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Danielle
Maintenance of & prevention of fruit fly on guava trees

I have feijoas (planted in the ground where the soil is clay) and cherry guavas (planted in pots) and this season I found fruit fly in the fruit so I was unable to eat them. I am wondering what I can do to prevent this happening for next season.
Now that they have finished flowering and fruiting, am I able to prune them back?
Is there natural remedies I can use?
How often do I need to fertilise / repot these?

Submitted: 05:07PM, 28 Apr 2015
Answer: Fruit fly can ruin your hard work put into producing fruit. You can use Natures Way Fruit Fly Control. This product contains a bait and an insecticide which attracts the female fruit fly after they hatch and gives them a dose of insecticide. You should start applying this product as soon as fruit flys are present. You can detect their presence by making the fruit fly trap at the following link. http://yatesau-production.s3.amazonaws.com/assets/139/How_to_make_a_Fruit_Fly_Trap_Yates.pdf
Now is the best time to start pruning your feijoa trees, focus on shaping the tree and thinning inner branches to increase light in the centre of the tree. This link has a good guide to pruning http://www.ehow.com/how_8123212_prune-feijoa-trees.html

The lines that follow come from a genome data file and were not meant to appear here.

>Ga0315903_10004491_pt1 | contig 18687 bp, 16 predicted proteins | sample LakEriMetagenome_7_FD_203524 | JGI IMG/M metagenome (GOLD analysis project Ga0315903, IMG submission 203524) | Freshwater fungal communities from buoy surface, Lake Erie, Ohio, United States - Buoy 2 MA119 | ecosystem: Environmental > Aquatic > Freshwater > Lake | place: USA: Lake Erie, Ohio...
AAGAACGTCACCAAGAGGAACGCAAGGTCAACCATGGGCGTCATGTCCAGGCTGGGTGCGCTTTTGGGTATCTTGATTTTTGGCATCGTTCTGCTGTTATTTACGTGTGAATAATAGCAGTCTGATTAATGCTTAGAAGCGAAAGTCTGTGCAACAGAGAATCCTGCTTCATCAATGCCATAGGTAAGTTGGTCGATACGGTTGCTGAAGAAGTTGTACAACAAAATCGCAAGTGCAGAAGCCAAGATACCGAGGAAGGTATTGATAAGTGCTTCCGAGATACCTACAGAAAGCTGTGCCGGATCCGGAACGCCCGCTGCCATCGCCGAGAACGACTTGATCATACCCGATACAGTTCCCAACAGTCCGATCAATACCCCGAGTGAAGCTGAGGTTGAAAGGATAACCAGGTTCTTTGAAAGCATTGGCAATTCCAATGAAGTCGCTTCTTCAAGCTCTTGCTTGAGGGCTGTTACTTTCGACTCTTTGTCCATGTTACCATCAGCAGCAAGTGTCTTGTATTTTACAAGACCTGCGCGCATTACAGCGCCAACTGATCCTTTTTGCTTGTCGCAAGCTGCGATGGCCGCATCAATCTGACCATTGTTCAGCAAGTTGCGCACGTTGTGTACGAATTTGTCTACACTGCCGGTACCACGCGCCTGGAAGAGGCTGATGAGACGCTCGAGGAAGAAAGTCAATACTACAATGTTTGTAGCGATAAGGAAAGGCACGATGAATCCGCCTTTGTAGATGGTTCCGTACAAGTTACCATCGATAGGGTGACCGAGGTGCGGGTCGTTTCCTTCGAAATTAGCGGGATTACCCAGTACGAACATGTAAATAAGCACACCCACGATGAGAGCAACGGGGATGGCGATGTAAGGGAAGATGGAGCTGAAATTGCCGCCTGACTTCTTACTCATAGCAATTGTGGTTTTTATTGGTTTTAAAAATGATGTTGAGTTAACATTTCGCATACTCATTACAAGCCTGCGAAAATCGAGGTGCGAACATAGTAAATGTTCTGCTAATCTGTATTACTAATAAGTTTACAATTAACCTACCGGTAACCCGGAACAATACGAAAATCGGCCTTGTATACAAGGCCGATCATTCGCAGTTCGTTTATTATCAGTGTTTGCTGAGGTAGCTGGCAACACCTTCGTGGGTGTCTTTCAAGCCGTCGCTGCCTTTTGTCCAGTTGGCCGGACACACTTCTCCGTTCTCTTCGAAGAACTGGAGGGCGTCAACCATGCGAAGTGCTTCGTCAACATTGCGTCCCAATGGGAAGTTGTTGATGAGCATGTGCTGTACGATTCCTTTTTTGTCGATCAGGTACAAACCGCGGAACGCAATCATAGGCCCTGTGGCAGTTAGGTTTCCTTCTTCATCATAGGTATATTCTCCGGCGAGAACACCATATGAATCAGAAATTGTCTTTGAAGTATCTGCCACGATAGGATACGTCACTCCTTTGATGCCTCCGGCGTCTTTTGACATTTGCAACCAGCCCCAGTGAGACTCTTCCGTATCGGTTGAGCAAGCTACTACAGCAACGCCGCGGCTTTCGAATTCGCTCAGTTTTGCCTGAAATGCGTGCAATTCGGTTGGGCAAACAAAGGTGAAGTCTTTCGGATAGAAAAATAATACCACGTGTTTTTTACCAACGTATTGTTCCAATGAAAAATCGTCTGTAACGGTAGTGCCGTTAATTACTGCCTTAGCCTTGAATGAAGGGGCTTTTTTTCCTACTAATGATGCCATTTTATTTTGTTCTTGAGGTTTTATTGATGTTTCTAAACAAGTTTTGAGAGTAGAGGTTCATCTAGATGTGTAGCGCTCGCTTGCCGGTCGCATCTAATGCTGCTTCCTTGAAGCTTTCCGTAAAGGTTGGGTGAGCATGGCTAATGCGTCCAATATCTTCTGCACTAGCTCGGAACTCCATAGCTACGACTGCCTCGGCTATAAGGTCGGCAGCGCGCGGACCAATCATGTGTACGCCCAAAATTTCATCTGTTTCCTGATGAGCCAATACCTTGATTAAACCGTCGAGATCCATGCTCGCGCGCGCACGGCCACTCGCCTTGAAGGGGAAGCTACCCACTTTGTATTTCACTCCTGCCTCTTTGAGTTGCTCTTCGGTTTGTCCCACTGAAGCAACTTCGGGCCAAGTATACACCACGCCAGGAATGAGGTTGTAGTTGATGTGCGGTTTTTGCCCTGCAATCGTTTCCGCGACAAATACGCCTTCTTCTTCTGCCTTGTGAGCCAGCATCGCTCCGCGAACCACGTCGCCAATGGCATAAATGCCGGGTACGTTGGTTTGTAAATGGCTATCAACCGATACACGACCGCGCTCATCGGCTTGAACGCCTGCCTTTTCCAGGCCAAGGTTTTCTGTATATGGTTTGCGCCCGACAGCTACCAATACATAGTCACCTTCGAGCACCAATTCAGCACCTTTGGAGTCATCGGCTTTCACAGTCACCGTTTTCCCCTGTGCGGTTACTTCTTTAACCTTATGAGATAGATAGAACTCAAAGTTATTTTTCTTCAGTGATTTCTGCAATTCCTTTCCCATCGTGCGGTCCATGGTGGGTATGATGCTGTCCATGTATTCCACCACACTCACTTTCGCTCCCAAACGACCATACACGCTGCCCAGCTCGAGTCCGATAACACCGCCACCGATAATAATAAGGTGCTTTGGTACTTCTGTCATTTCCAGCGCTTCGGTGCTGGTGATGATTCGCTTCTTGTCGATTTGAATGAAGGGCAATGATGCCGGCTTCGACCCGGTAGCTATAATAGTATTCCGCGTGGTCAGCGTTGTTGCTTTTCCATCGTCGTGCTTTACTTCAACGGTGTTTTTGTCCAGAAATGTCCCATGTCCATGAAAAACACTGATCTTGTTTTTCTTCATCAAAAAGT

You don’t need to prune your cherry guava’s much just to maintain the shape you like, cut off suckers and remove dead, diseased and spindly stems.
You should fertilise both of these trees in spring and summer with a complete fertiliser like Dynamic Lifter Plus Fruit Food. For your plants in pots you might like to use something like Acticote Fruit, Citrus, Trees & Shrubs as this will provide a constant supply of fertiliser to the trees.
You should only need to repot the plants if they are growing too large for their pots (breaking them) or the mix has collapsed and compacted stopping water from entering the mix. This happens about every 5 years or so but it can be highly variable.
Answered: 09:33AM, 30 Apr 2015

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